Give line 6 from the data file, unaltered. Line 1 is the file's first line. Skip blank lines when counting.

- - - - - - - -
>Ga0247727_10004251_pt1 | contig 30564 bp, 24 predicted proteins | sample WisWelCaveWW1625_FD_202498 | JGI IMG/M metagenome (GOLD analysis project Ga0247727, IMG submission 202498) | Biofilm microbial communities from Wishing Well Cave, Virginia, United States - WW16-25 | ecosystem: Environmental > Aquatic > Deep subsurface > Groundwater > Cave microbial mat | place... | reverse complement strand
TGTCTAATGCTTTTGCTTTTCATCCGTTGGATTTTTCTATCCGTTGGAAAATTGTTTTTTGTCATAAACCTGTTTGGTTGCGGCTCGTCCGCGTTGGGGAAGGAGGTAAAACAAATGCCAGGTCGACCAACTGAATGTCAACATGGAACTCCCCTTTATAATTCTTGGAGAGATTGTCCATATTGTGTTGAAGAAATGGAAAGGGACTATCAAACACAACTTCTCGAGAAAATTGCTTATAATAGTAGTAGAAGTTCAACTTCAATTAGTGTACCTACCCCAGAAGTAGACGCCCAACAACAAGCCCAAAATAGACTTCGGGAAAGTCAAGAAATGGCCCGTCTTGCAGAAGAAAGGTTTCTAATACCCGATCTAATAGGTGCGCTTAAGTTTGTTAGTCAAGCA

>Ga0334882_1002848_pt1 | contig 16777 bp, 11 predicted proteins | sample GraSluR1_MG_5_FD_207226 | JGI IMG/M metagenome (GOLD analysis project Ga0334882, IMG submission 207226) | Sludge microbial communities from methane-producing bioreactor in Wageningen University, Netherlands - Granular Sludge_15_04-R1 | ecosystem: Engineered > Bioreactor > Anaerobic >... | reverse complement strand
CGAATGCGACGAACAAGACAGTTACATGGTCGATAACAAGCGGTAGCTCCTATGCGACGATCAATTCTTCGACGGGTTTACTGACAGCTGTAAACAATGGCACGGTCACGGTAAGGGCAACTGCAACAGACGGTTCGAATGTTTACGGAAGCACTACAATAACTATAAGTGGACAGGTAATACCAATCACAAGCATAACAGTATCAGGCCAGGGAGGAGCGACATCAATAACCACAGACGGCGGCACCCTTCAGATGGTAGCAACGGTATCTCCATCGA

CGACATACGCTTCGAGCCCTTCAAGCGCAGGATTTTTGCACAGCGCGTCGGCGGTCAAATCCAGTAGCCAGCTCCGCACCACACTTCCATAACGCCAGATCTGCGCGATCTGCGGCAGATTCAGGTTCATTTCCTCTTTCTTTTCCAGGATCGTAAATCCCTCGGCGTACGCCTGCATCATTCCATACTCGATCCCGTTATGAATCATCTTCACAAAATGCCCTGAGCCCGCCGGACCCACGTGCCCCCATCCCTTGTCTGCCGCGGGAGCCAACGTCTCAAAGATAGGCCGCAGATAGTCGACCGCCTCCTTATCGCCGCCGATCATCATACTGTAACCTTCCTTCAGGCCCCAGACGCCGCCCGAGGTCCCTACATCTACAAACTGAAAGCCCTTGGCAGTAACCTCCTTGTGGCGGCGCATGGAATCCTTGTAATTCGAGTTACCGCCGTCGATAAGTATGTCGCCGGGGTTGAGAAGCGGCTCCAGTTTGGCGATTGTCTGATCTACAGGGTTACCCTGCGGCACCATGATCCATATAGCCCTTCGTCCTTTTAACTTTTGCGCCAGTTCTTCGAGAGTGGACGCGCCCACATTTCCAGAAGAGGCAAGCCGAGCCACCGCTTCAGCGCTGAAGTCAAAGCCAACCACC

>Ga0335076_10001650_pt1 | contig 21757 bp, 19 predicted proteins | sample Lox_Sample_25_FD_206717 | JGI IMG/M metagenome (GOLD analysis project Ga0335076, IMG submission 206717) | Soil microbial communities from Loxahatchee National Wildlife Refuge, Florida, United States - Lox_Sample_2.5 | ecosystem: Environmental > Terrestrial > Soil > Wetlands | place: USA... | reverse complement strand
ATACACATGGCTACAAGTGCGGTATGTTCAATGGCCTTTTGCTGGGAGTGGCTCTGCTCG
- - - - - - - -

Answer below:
>Ga0335076_10001650_pt1 | contig 21757 bp, 19 predicted proteins | sample Lox_Sample_25_FD_206717 | JGI IMG/M metagenome (GOLD analysis project Ga0335076, IMG submission 206717) | Soil microbial communities from Loxahatchee National Wildlife Refuge, Florida, United States - Lox_Sample_2.5 | ecosystem: Environmental > Terrestrial > Soil > Wetlands | place: USA... | reverse complement strand